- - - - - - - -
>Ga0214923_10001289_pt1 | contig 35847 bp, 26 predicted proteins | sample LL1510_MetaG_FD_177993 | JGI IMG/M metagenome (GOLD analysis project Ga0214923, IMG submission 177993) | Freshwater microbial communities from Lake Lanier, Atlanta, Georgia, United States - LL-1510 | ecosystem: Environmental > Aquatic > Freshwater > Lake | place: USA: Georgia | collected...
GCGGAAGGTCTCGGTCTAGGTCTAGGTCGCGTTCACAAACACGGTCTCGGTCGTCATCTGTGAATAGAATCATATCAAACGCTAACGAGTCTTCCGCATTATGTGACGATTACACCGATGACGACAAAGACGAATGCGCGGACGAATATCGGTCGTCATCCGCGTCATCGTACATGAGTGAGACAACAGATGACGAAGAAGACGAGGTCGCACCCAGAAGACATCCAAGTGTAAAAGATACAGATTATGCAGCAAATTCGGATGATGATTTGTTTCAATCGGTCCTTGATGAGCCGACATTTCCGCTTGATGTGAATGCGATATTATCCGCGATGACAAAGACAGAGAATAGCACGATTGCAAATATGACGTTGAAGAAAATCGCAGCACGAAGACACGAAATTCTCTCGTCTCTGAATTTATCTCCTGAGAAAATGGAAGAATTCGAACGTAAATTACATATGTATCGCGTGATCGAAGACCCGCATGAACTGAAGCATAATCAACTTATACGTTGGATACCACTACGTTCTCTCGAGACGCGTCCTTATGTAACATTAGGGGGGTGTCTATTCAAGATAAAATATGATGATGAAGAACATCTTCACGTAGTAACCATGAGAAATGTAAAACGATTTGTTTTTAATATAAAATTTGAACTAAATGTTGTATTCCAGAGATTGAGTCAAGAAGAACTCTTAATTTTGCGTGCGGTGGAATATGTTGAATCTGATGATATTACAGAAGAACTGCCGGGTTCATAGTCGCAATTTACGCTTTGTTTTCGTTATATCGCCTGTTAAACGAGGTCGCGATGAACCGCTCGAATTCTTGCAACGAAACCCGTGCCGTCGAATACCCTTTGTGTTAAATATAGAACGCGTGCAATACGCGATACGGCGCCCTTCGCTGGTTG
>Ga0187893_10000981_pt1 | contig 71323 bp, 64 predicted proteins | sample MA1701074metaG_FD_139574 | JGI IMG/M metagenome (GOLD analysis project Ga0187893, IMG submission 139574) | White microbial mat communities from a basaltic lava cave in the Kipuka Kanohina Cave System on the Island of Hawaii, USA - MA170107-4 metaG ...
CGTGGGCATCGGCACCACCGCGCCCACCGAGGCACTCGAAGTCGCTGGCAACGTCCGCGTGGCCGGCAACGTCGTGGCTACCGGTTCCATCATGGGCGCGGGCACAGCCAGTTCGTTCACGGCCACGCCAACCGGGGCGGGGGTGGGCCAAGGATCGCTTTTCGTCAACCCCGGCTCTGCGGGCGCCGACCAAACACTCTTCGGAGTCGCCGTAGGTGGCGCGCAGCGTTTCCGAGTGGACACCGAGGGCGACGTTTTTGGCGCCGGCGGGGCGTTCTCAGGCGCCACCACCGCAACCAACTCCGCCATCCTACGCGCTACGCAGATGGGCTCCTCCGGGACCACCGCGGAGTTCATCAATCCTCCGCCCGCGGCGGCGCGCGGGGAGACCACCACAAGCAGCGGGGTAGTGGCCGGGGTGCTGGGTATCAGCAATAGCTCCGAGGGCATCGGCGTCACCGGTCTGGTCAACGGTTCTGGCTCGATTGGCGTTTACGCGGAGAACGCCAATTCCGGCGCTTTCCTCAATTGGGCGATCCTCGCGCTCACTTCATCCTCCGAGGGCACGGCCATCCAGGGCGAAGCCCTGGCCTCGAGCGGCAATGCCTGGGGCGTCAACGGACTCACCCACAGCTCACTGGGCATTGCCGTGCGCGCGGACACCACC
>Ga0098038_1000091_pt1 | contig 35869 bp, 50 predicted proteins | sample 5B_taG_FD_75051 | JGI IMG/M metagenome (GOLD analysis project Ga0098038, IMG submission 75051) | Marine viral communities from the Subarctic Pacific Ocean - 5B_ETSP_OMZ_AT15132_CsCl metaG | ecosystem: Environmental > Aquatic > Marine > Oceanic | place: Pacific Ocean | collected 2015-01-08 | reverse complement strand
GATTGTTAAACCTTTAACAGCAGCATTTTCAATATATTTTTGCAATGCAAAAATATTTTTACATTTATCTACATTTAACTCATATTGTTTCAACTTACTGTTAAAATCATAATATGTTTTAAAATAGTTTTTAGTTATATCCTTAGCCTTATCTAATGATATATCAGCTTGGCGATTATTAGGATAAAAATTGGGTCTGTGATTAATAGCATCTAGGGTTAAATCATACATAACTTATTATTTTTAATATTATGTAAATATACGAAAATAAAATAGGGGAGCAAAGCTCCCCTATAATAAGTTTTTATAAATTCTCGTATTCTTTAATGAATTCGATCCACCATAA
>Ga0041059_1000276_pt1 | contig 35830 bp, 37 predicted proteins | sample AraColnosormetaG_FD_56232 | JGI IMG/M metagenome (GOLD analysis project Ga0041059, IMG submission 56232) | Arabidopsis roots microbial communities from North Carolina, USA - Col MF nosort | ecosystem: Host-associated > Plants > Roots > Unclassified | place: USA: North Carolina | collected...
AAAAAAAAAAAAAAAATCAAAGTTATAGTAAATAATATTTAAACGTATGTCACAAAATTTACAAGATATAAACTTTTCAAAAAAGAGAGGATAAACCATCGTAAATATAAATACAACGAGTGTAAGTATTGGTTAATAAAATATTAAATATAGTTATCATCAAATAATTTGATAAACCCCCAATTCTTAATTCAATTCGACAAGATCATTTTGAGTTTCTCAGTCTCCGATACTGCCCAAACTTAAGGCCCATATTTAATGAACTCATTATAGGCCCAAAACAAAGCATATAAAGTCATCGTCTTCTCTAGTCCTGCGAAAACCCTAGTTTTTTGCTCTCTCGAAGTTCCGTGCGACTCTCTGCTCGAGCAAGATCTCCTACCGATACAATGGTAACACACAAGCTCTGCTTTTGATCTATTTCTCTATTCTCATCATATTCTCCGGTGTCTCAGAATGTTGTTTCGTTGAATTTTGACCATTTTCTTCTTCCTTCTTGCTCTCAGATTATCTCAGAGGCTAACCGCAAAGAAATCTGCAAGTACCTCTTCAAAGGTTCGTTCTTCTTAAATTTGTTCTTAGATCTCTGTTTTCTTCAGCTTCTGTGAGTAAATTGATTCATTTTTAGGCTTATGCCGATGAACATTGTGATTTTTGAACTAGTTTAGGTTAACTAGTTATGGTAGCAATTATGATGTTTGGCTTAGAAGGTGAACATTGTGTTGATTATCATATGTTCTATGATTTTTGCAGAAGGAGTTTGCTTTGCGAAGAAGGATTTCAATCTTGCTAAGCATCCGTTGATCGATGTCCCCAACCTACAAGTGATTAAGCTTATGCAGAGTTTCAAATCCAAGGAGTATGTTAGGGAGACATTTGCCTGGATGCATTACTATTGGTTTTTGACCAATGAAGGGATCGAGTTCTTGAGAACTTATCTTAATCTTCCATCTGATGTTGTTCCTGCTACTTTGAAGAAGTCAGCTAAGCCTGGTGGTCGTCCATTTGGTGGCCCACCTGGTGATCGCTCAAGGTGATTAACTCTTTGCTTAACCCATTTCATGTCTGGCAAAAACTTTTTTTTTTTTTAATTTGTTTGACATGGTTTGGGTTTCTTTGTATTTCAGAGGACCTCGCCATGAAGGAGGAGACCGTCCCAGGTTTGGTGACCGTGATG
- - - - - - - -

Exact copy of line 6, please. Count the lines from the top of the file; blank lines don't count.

GATTGTTAAACCTTTAACAGCAGCATTTTCAATATATTTTTGCAATGCAAAAATATTTTTACATTTATCTACATTTAACTCATATTGTTTCAACTTACTGTTAAAATCATAATATGTTTTAAAATAGTTTTTAGTTATATCCTTAGCCTTATCTAATGATATATCAGCTTGGCGATTATTAGGATAAAAATTGGGTCTGTGATTAATAGCATCTAGGGTTAAATCATACATAACTTATTATTTTTAATATTATGTAAATATACGAAAATAAAATAGGGGAGCAAAGCTCCCCTATAATAAGTTTTTATAAATTCTCGTATTCTTTAATGAATTCGATCCACCATAA